I have already used the following block
which works perfectly for a “static” variable which corresponds to a precise node.
but it doesn’t work anymore when I have to probe different child nodes (whose quantity is variable) of a parent folder
can we combine it with these blocks?
At this time, it is not possible. The last I heard is the team is working on a solution for that but it is not yet ready.
I have to say that this option is still available under the StP UI. You need to use the Firebase DB blocks to make this happen.
You have to first add a listener to any dynamic key you want then use the Data Change block to monitor changes to the database.
thank you for your answer so I should find the time to redo everything using StP
Are you trying to detect data changes from the same app but with other users or is it from apps you do not have control of?
If the changes are from apps that you can control then there is a workaround which you can do in DnD.
I’m trying to detect changes with the same app from other users
there is no solid date yet, but we do plan to reintroduce the listeners in DnD. I would imagine if we hear this is causing a lot of disturbance for users it may be prioritized.
Squeaky wheels do get greased
Thanks for your answer
While waiting for this great announcement I will familiarize myself with StP UI
I haven’t tried it yet, but i wonder how well this may work for people
Essentially you could copy your cloud variables bucket that you want to listen to into a local variable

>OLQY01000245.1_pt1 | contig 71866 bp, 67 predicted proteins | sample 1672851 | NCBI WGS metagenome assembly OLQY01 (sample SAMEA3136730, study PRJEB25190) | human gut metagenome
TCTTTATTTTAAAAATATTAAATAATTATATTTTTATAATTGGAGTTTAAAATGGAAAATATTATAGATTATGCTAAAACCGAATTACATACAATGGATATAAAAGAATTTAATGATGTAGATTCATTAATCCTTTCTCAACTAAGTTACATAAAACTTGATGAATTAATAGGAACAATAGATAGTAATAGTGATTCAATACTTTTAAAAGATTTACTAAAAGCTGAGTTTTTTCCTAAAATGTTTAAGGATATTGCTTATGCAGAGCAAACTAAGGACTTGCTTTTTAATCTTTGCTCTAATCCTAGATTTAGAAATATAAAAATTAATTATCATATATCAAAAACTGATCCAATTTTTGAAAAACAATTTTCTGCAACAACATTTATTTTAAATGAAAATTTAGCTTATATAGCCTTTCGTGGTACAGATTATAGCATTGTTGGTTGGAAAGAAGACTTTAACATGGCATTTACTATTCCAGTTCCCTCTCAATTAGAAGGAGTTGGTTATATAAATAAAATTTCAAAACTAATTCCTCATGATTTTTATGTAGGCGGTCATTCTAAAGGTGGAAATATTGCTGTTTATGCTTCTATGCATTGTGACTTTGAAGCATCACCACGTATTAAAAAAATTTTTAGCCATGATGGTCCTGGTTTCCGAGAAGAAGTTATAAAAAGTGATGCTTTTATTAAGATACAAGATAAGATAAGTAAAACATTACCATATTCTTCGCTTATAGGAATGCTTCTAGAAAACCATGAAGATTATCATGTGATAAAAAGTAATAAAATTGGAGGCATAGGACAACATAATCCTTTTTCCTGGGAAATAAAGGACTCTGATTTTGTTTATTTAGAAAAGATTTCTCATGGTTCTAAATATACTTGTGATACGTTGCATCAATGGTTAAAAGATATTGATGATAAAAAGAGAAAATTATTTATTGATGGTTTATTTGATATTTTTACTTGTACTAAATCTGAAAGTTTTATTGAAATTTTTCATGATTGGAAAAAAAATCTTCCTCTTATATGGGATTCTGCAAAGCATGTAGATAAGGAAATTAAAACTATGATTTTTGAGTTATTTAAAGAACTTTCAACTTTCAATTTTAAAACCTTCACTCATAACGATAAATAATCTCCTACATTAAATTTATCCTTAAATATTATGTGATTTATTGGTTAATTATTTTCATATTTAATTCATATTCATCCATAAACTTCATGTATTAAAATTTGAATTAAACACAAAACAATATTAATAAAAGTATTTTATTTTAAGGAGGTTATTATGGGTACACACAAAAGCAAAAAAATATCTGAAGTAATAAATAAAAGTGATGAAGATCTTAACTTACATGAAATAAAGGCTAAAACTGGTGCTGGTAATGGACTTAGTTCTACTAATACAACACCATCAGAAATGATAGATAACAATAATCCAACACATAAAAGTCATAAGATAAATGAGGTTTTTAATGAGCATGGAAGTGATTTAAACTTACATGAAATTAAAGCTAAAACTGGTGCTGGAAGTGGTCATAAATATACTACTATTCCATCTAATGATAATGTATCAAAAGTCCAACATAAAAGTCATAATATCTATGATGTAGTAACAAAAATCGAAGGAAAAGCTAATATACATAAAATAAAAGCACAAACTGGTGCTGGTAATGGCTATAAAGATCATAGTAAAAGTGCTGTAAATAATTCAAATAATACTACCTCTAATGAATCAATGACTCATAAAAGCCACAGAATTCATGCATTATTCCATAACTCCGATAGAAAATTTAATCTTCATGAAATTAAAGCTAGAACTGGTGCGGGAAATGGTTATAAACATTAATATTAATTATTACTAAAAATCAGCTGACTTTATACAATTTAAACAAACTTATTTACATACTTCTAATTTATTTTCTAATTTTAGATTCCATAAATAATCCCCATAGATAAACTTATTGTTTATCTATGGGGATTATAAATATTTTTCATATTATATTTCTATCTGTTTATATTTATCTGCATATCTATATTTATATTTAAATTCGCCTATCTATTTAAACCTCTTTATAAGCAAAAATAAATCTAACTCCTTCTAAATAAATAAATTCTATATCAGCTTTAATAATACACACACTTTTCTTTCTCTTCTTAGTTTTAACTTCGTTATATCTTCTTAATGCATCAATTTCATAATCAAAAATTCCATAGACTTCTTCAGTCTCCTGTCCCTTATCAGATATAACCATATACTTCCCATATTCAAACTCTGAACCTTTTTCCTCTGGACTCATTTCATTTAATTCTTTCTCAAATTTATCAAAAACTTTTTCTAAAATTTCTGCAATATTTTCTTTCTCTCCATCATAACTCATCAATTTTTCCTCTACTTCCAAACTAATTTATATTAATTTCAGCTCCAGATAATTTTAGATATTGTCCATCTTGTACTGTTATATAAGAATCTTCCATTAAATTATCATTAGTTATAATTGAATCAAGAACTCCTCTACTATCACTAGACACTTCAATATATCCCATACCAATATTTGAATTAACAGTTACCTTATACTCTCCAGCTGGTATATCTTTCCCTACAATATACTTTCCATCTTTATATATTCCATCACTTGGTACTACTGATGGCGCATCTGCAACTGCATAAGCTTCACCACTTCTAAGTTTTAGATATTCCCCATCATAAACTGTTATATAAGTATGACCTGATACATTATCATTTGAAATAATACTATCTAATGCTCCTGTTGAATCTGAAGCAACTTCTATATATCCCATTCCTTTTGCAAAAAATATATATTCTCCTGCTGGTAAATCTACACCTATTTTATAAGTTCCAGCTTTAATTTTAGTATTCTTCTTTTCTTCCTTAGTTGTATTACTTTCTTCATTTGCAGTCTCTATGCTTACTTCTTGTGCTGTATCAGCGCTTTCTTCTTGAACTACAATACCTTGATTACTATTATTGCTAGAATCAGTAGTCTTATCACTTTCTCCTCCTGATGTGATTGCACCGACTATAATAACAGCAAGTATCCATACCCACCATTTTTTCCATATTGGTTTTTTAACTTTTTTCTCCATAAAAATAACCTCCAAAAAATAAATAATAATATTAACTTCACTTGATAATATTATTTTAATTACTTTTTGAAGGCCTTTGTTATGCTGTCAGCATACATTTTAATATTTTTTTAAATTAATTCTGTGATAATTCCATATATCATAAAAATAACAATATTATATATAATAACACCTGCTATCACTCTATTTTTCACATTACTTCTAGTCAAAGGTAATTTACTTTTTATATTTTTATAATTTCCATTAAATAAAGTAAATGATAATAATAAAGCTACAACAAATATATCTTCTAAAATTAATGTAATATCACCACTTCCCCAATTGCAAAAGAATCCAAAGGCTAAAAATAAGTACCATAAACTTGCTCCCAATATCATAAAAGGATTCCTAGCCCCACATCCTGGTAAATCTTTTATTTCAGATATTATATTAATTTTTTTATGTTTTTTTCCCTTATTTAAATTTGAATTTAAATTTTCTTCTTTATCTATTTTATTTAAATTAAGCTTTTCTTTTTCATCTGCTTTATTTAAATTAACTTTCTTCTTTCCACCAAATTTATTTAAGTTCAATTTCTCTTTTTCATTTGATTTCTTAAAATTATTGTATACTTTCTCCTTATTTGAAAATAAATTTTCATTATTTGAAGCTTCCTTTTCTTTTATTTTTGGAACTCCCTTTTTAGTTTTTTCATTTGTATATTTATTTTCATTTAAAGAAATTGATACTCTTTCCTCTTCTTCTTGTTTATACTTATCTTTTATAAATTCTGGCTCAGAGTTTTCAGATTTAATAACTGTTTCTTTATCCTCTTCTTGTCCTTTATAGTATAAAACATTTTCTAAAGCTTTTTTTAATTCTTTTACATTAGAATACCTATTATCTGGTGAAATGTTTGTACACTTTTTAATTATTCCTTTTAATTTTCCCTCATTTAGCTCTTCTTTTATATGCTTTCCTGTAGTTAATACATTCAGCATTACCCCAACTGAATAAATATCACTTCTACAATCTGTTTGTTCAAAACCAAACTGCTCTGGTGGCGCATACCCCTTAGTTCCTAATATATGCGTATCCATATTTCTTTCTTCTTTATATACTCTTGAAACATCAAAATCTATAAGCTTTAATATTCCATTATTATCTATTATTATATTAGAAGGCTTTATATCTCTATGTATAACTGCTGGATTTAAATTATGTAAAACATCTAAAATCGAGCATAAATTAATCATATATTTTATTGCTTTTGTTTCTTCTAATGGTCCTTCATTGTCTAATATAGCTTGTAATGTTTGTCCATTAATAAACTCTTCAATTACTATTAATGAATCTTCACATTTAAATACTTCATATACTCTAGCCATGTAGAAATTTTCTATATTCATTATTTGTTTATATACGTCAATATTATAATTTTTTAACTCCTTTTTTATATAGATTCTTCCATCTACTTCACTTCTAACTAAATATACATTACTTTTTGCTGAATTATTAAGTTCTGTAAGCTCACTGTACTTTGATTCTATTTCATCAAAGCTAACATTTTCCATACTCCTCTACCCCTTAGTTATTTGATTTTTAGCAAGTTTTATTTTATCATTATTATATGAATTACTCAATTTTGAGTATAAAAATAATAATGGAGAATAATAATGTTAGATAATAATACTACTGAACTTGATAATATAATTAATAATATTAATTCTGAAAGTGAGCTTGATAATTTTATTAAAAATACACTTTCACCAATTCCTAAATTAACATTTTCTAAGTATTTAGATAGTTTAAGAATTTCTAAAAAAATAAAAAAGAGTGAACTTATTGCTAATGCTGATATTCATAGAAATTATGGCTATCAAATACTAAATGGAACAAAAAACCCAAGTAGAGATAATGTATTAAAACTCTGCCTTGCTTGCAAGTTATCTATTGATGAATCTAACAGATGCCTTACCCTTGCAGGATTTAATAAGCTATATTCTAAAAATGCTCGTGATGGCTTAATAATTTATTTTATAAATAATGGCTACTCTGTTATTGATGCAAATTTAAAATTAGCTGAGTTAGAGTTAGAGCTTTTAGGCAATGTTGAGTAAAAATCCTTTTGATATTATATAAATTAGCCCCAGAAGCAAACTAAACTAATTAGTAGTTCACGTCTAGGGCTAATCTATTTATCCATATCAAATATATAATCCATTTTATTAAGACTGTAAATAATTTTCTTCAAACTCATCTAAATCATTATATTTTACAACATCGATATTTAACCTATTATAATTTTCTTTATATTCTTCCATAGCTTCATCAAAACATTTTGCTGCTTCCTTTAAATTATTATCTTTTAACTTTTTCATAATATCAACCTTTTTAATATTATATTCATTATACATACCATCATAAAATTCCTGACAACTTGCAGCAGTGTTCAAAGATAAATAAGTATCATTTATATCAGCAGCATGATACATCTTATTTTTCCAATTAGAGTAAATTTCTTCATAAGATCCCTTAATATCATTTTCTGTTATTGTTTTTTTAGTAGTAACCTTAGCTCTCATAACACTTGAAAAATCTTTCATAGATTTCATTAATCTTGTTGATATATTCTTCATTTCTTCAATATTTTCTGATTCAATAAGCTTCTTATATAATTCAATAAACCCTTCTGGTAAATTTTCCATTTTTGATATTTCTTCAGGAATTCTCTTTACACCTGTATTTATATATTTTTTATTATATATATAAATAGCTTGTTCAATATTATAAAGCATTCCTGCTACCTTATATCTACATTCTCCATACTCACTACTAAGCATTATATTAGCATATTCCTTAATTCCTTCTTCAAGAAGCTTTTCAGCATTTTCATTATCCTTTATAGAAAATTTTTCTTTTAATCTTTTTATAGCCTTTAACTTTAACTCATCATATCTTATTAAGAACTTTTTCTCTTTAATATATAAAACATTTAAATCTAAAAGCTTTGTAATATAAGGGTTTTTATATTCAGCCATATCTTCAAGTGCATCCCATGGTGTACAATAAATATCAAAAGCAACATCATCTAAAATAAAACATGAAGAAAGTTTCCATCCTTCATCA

I have a timer set to fire every 3 seconds. when it fires it checks if my local version matches the cloud version and if not, it updates the local version. This is not the same as what the firebase listener blocks do, but is similar and may function as a workaround until we have a better solution.
I’m so curious if this method is faster or slower than updating individual variables with individual Firebase values, which is what I’m doing for my Next Letter game/chat app. My guess is since Firebase is JSON based, it’s faster to transfer the whole database at one time. It’s also fewer reads from the Firebase database which is important because their limit is not that high.
Firebase doesn’t actually put a read count limit on the dB access. pricing is based on total GB/month stored plus data egress GBs/month
I could be wrong but I’m fairly confident here.
Firestore, on the other hand, does count total reads/writes/deletes per month and charges based on that.
End of day: this is still not ideal and only a workaround for a more solid answer → listeners.
Hmm, I thought I read there was a limit of 1,000 read calls per second. But now that I look at their Realtime Database limits, it’s more like 100,000. I don’t have to worry about those kinds of numbers. I was hesitant to have my “listener” check Firebase more than once per second but maybe I’ll make it more frequent now.
Nice share! I hadn’t seen this page before!
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